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    ABSTRACT: Phase transition of solid-state materials is a fundamental research topic in condensed matter physics, materials science and geophysics. It has been well accepted and widely proven that isostructural compounds containing different cations undergo same pressure-induced phase transitions but at progressively lower pressures as the cation radii increases. However, we discovered that this conventional law reverses in the structural transitions in 122-type iron-based superconductors. In this report, a combined low temperature and high pressure X-ray diffraction (XRD) measurement has identified the phase transition curves among the tetragonal (T), orthorhombic (O) and the collapsed-tetragonal (cT) phases in the structural phase diagram of the iron-based superconductor AFe2As2 (A = Ca, Sr, Eu, and Ba). The cation radii dependence of the phase transition pressure (T → cT) shows an opposite trend in which the compounds with larger ambient radii cations have a higher transition pressure.
    Scientific Reports 11/2014; 4:7172. DOI:10.1038/srep07172 · 5.58 Impact Factor
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    Chang-Sheng Zha · R E Cohen · Ho-Kwang Mao · Russell J Hemley ·

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    ABSTRACT: A 75 kW, 915 MHz microwave plasma-assisted chemical vapor deposition system was adapted and utilized to scale up production of high-quality single-crystal diamonds at high growth rates. A 300 mm diameter plasma discharge was achieved with uniform temperature distributions of ±250 °C on up to 300 single-crystal diamond substrates. Diamond single crystals were synthesized from H2/CH4/N2 gas mixtures at pressures between 90 and 180 Torr, with recorded growth rates from 10 to 30 μm/h. The source of N2 was from vacuum chamber leakage, and it greatly affected synthesis chemistry. Optical emission spectroscopy was used to probe the localized plasma chemistry and plasma uniformity at different gas pressures. Production rates of up to 100 g/day of single-crystal diamonds were demonstrated, with 25% of the material categorized as colorless. Crystals up to 3.5 mm in thickness could be produced during a single deposition run. The quality of the crystals produced was assessed by photoluminescence and UV–visible absorption spectroscopies.
    Crystal Growth & Design 06/2014; 14(7):3234–3238. DOI:10.1021/cg500693d · 4.89 Impact Factor
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    ABSTRACT: We report an anomalous phase transition in compressed In2Se3. The high-pressure studies indicate that In2Se3 transforms to a new isosymmetric R-3m structure at 0.8 GPa whilst the volume collapses by 7%. This phase transition involves a pressure-induced interlayer shear glide with respect to one another. Consequently, the outer Se atoms of one sheet locate into the interstitial sites of three Se atoms in the neighboring sheets that are weakly connected by van der Waals interaction. Interestingly, this interlayer shear glide changes the stacking sequence significantly but leaves crystal symmetry unaffected. This study provides an insight to the mechanisms of the intriguing isosymmetric phase transition.
    Applied Physics Letters 05/2014; 104(21):212102. DOI:10.1063/1.4879832 · 3.30 Impact Factor
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    ABSTRACT: The mineralogical constitution of the Earth’s mantle dictates the geophysical and geochemical properties of this region. Previous models of a perovskite-dominant lower mantle have been built on the assumption that the entire lower mantle down to the top of the D″ layer contains ferromagnesian silicate [(Mg,Fe)SiO3] with nominally 10 mole percent Fe. On the basis of experiments in laser-heated diamond anvil cells, at pressures of 95 to 101 gigapascals and temperatures of 2200 to 2400 kelvin, we found that such perovskite is unstable; it loses its Fe and disproportionates to a nearly Fe-free MgSiO3 perovskite phase and an Fe-rich phase with a hexagonal structure. This observation has implications for enigmatic seismic features beyond ~2000 kilometers depth and suggests that the lower mantle may contain previously unidentified major phases.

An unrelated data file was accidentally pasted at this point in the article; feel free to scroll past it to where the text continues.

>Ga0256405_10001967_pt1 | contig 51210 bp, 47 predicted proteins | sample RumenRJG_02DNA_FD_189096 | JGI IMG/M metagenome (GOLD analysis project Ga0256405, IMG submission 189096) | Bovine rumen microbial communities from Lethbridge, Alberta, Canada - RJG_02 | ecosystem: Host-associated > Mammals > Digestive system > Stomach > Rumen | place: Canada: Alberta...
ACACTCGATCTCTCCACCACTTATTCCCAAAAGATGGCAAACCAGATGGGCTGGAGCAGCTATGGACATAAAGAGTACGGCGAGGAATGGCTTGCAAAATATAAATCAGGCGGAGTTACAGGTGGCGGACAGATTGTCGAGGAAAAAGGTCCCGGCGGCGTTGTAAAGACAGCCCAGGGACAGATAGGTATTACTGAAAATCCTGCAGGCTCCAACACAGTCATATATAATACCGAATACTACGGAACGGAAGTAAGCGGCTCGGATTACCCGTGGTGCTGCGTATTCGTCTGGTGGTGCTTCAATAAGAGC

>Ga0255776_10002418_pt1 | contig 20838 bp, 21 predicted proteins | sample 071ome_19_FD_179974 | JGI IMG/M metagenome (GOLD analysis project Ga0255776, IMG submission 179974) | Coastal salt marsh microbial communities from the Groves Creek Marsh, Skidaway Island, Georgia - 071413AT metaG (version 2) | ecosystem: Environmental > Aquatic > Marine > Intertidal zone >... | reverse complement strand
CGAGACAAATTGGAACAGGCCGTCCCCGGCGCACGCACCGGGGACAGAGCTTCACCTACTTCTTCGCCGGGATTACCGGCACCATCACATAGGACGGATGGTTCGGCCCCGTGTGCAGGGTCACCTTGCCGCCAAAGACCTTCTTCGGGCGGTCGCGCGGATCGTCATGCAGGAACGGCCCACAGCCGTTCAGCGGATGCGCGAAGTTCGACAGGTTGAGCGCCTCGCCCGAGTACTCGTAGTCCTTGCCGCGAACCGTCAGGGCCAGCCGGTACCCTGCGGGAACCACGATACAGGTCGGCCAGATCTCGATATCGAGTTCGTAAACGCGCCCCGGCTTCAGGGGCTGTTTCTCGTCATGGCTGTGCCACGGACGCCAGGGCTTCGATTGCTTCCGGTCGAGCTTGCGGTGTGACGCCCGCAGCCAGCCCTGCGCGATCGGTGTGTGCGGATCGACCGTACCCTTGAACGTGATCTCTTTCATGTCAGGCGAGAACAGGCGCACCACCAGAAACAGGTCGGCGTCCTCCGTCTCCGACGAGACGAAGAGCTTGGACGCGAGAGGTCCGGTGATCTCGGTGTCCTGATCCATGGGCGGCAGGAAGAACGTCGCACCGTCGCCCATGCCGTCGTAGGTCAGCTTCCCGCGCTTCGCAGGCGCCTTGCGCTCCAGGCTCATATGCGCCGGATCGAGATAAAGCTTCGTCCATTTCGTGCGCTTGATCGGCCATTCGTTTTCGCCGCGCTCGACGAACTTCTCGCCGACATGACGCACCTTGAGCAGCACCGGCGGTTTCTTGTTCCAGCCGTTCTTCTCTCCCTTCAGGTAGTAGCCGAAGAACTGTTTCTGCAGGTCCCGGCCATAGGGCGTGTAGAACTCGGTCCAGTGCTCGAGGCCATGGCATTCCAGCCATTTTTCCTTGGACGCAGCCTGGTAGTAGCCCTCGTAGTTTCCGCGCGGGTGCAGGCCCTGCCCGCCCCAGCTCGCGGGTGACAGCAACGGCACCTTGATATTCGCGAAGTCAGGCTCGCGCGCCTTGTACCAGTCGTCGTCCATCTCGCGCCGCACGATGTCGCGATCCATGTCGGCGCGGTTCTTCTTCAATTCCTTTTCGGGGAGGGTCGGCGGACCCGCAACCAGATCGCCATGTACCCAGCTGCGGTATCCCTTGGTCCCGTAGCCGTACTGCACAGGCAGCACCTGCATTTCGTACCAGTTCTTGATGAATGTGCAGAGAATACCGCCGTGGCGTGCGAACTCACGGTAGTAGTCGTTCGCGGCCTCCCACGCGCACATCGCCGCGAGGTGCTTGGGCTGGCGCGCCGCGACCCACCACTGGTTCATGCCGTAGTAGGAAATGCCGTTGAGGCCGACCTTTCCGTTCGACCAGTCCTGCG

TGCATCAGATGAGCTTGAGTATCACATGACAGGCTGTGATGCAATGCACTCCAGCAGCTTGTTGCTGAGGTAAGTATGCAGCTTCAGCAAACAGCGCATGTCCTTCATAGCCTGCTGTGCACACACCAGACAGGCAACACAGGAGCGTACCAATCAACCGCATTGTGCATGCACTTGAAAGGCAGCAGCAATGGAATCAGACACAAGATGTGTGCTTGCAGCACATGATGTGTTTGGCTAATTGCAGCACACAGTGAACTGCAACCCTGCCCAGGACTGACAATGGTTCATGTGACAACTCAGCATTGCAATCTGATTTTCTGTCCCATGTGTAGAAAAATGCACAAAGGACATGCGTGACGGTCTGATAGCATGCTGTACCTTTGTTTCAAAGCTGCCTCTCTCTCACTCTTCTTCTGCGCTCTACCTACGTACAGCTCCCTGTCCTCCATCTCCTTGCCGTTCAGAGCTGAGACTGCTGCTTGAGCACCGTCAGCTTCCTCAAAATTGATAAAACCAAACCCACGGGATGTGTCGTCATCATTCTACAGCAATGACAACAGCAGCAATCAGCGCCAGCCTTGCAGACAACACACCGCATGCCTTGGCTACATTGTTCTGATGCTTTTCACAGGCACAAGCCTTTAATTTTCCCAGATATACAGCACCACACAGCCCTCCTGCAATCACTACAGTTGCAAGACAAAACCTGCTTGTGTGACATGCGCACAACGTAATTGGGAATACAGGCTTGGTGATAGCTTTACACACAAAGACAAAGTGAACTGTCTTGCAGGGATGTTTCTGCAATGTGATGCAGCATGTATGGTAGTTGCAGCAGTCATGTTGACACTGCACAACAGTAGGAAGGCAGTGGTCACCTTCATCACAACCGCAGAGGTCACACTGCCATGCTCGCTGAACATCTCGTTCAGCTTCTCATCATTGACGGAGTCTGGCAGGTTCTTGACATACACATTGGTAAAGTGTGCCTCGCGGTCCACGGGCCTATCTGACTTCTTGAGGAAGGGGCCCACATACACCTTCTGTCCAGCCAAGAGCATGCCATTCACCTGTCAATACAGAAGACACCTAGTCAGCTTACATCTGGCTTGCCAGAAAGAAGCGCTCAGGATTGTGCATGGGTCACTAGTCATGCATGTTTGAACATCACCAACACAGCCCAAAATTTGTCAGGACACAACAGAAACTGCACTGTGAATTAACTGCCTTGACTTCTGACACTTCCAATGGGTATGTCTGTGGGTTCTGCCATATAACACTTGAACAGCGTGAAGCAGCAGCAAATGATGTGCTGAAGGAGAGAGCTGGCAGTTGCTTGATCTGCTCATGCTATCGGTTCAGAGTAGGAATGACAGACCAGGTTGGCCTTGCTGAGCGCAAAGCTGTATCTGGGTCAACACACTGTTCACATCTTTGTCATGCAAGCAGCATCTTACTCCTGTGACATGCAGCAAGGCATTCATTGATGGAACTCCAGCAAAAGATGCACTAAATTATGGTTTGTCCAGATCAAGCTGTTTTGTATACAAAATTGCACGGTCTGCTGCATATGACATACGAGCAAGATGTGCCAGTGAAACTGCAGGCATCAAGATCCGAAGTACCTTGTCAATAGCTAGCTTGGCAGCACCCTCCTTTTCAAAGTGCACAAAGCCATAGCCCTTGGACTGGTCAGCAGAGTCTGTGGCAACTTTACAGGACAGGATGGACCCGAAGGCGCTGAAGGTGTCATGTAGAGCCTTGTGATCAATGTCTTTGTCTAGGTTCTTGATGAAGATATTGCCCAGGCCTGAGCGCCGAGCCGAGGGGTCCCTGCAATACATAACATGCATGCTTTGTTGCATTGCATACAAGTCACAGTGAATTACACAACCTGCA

Science 05/2014; 344(6186):877-82. DOI:10.1126/science.1250274 · 33.61 Impact Factor

Publication Stats

16k Citations
2,629.96 Total Impact Points


  • 2012-2015
    • Center for High Pressure Science and Technology Advanced Research
      Pootung, Shanghai Shi, China
    • Ehime University
      • Geodynamics Research Center
      Matuyama, Ehime, Japan
  • 1974-2013
    • Carnegie Institution for Science
      • Geophysical Laboratory
      Washington, WV, United States
  • 2002-2012
    • Carnegie Institute
      Washington, Washington, D.C., United States
  • 2008-2011
    • Jilin University
      • State Key Lab of Superhard Materials
      Jilin, Jilin Sheng, China
    • University of Nevada, Las Vegas
      Las Vegas, Nevada, United States
  • 2006-2011
    • Zhejiang University
      • Department of Material Science and Engineering
      Hang-hsien, Zhejiang Sheng, China
    • James Cook University
      Townsville, Queensland, Australia
  • 1986-2011
    • The Washington Institute
      Washington, Washington, D.C., United States
  • 2005-2008
    • Argonne National Laboratory
      • Division of Materials Science
      Lemont, Illinois, United States
  • 2007
    • The University of Tokyo
      • Institute for Solid State Physics
      Tokyo, Tokyo-to, Japan
  • 2003-2005
    • University of Chicago
      • • James Franck Institute
      • • Department of Geophysical Sciences
      Chicago, IL, United States
  • 2001
    • Princeton University
      Princeton, New Jersey, United States
  • 2000
    • Loyola University Maryland
      • Department of Physics
      Baltimore, Maryland, United States
  • 1993
    • Johns Hopkins University
      • Department of Earth and Planetary Sciences
      Baltimore, Maryland, United States